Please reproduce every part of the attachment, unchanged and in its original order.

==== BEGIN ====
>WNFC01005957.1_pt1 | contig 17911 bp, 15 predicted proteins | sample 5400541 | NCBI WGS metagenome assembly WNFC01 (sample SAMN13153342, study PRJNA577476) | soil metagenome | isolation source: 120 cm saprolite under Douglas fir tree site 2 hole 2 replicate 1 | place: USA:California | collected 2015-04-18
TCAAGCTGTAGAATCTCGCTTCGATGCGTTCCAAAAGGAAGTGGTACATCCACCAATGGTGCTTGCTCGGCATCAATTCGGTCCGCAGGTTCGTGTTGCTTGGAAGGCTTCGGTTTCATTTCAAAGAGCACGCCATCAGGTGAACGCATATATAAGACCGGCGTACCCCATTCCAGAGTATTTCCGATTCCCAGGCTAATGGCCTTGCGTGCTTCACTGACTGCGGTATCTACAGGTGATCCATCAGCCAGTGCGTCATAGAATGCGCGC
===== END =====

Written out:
>WNFC01005957.1_pt1 | contig 17911 bp, 15 predicted proteins | sample 5400541 | NCBI WGS metagenome assembly WNFC01 (sample SAMN13153342, study PRJNA577476) | soil metagenome | isolation source: 120 cm saprolite under Douglas fir tree site 2 hole 2 replicate 1 | place: USA:California | collected 2015-04-18
TCAAGCTGTAGAATCTCGCTTCGATGCGTTCCAAAAGGAAGTGGTACATCCACCAATGGTGCTTGCTCGGCATCAATTCGGTCCGCAGGTTCGTGTTGCTTGGAAGGCTTCGGTTTCATTTCAAAGAGCACGCCATCAGGTGAACGCATATATAAGACCGGCGTACCCCATTCCAGAGTATTTCCGATTCCCAGGCTAATGGCCTTGCGTGCTTCACTGACTGCGGTATCTACAGGTGATCCATCAGCCAGTGCGTCATAGAATGCGCGC